There are a few ways to incorporate myofascial work and my favorite approach is to have a healthy mix of all of them. They include professional massage, stretching, and foam rolling. If you have questions about any of these please contact and I can lead you in the right direction!
Take Rest Days
I’m not a fan of the person that coined the phrase “no days off”. Having that mantra is a sure fire way to burn out and potentially injury yourself so, no. As you pushing your body to the limit understand your physiology needs time to recover in order to rebuild those muscles and heal between those challenges. Over training is not only damaging to your structure, it can also set the stage for adrenal fatigue and an over- worked nervous system. An over worked adrenal system disrupts our bodies natural hormone feedback loops that are responsible for a number of things including our energy levels, immune response, metabolism, and for women our cycles. Taking time off to recover doesn’t make you lazy and is not something you should ever feel guilty about! Recovery days will actually help you get the most out of your workouts and help you continue enjoying your activities for the long haul.
The intensity of your workout will determine the appropriate amount of rest you need. For example if you are lifting heavy with the goal of hypertrophy, you would need to rest at least 1-2 days after to allow the muscle tissue that has been damaged to repair itself. If you are not working out that intensely rest is still important, but you may be more focused on resting between sets and/or mixing up your activities. (More on that next, so keep reading!)
Diversify your routine
We all have our favorite activities and I understand it can be hard to veer away from those! Despite that fact, adding a little diversity to your training regimen has similar benefits as those recovery days we just talked about. For example if you love lifting or running, adding a yoga practice (or a least a solid stretching routine) will go a long way. When you are constantly contracting and challenging your muscles deep stretching balances things out by lengthening them. In addition to that, adding these types of activities will help increase flexibility, mobility, blood flow to recovering muscles, and decrease the formation of adhesions we talked about earlier. Conversely, it’s helpful for the Yogi’s out there to incorporate some weight training to maintain strength and stability that will protect your joints (especially those poses that push your flexibility to the limit).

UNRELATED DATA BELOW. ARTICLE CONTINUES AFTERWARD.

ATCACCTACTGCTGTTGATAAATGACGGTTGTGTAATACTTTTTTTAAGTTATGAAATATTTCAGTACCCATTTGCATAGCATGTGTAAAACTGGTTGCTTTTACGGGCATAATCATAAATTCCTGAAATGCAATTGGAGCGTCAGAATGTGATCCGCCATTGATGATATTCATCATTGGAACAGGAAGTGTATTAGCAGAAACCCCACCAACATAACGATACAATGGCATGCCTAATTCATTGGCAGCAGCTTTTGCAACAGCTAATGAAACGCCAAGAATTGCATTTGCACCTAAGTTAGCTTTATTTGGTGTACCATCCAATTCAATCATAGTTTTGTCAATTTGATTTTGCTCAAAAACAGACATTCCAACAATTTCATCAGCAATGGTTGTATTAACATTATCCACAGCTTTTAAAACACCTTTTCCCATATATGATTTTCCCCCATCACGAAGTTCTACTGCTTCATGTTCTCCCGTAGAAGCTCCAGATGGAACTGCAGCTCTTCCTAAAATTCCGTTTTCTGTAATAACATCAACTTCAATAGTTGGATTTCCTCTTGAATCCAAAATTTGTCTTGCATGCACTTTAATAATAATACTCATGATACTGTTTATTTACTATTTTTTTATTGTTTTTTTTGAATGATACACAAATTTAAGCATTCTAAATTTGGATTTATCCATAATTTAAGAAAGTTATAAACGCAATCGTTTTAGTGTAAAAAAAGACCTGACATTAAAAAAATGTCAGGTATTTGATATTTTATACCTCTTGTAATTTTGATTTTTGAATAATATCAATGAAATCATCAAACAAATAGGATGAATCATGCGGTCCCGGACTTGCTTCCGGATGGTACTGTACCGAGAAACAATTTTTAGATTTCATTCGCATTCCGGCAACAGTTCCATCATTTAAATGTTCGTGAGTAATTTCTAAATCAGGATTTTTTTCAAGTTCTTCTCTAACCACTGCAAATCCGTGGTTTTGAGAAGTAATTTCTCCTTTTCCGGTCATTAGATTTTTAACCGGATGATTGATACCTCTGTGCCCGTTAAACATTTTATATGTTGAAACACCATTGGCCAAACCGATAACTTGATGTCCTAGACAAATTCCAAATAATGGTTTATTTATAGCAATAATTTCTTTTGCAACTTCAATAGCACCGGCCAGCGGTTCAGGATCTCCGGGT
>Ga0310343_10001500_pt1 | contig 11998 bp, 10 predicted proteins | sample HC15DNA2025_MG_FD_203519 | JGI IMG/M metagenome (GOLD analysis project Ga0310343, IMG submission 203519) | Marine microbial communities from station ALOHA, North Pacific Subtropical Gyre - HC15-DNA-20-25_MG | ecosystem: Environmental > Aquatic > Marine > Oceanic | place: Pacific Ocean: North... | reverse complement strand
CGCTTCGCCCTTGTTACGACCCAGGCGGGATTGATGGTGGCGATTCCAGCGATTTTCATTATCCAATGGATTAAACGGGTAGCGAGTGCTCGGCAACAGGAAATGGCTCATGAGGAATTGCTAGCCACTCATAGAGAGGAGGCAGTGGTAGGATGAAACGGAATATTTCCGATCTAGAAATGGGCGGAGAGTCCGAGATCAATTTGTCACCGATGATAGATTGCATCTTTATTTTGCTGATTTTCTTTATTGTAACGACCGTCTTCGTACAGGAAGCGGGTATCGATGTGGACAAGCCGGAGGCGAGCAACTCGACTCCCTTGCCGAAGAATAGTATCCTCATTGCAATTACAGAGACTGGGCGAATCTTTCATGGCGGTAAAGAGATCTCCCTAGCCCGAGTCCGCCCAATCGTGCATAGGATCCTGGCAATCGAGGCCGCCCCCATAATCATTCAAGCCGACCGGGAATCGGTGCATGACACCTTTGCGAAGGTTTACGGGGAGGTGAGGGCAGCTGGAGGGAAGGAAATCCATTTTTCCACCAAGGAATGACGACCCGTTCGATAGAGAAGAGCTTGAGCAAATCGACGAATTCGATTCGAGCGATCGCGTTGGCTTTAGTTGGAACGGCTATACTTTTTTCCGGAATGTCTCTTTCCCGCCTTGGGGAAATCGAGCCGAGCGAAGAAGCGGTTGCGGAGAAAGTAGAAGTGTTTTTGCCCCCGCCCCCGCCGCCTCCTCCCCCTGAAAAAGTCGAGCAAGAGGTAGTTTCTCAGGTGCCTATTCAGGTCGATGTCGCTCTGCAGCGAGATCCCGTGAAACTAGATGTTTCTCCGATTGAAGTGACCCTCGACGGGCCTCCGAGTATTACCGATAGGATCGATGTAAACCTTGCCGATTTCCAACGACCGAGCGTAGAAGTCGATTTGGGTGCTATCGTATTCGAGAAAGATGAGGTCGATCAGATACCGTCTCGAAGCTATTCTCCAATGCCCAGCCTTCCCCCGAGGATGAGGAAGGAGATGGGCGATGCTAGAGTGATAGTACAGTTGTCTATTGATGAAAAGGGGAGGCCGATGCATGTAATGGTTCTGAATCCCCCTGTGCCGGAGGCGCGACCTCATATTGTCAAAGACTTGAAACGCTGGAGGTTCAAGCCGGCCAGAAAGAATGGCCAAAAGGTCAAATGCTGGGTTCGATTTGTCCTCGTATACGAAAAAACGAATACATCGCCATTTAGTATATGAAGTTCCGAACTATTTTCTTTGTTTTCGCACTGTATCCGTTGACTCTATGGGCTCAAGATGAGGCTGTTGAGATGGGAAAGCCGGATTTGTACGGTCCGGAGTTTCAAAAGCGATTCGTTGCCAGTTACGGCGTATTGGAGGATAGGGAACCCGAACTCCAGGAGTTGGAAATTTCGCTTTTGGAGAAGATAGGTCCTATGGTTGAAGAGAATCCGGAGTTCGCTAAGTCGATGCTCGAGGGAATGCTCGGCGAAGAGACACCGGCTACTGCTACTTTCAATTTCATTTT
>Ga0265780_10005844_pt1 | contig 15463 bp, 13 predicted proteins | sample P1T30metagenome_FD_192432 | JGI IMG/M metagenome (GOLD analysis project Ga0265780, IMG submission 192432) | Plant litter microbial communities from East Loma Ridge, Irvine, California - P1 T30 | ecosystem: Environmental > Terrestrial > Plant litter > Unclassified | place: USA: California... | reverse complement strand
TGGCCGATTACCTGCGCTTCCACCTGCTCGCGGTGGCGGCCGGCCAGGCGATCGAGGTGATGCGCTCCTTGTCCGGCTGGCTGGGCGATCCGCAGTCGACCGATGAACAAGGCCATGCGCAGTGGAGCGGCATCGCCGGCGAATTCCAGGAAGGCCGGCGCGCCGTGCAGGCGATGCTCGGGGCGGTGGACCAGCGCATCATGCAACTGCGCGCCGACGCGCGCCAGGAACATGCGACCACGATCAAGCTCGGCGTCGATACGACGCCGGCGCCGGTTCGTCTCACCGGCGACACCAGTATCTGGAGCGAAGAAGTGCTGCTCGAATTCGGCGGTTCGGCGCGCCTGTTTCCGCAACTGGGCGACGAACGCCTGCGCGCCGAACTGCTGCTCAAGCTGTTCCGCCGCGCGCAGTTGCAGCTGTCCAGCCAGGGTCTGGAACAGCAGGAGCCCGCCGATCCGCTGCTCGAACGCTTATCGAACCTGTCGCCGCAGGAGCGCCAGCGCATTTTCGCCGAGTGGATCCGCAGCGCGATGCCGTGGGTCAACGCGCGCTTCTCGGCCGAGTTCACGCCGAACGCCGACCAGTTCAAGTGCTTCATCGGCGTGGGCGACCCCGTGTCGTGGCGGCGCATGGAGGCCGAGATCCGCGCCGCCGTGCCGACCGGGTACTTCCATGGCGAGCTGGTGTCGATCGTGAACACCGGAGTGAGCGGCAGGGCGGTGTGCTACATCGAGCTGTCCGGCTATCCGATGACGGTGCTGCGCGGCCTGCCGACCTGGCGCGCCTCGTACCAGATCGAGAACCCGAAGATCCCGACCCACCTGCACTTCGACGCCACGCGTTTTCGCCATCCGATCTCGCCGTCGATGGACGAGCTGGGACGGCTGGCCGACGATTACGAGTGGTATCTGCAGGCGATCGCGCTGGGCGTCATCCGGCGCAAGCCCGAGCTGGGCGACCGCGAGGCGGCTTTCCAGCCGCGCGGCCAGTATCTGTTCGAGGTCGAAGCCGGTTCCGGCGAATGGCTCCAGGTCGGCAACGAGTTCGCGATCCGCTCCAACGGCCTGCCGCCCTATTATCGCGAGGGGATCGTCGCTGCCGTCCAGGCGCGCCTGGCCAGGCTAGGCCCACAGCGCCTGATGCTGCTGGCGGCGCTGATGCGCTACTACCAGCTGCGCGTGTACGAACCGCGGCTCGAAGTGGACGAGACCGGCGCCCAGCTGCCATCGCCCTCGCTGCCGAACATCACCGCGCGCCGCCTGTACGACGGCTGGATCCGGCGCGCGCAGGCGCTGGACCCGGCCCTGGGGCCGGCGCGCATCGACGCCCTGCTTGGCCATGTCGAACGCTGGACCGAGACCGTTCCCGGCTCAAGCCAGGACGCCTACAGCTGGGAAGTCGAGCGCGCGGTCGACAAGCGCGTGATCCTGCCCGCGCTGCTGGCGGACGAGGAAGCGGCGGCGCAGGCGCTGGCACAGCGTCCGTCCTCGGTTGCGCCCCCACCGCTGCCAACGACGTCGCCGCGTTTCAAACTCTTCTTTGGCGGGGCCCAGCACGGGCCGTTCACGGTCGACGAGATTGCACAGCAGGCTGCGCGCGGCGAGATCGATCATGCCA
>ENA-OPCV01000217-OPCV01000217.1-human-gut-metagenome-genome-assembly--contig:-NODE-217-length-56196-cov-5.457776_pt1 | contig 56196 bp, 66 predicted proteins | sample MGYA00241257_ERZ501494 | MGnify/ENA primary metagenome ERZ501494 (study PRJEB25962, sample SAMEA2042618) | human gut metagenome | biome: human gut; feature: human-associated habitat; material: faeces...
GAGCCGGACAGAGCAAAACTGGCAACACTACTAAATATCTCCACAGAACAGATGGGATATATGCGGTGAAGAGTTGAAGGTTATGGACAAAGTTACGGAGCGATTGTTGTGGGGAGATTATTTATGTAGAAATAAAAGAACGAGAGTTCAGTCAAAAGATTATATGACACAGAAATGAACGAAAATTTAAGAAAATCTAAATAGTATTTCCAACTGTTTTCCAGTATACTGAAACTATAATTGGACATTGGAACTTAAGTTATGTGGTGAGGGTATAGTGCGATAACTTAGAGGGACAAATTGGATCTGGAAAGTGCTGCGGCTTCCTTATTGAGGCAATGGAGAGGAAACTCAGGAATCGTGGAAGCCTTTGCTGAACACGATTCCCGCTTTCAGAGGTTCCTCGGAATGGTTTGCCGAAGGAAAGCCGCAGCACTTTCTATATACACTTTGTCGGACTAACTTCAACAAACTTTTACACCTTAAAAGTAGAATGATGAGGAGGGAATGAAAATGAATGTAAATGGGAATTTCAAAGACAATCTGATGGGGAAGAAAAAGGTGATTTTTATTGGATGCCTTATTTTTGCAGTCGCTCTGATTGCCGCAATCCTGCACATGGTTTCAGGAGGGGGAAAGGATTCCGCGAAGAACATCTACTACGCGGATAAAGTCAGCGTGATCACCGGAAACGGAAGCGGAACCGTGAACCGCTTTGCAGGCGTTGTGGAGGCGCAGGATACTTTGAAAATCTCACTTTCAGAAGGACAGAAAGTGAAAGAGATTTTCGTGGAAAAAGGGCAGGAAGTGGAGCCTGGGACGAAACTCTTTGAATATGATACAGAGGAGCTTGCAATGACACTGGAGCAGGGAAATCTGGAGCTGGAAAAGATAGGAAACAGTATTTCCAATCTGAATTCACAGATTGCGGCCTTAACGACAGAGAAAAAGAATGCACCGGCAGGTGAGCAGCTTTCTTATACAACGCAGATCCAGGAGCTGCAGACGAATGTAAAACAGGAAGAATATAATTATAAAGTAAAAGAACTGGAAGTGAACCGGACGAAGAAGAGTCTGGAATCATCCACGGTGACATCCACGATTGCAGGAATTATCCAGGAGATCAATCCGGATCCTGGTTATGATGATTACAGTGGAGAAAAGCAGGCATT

Although hard work and dedication are necessary to reach our fitness goals and make healthy changes, having a “no pain, no gain” attitude along with that is a recipe for disaster when it comes to your over all health. A well rounded and truly holistic approach to getting and staying fit is incomplete without appropriate rest and knowing when to ease up.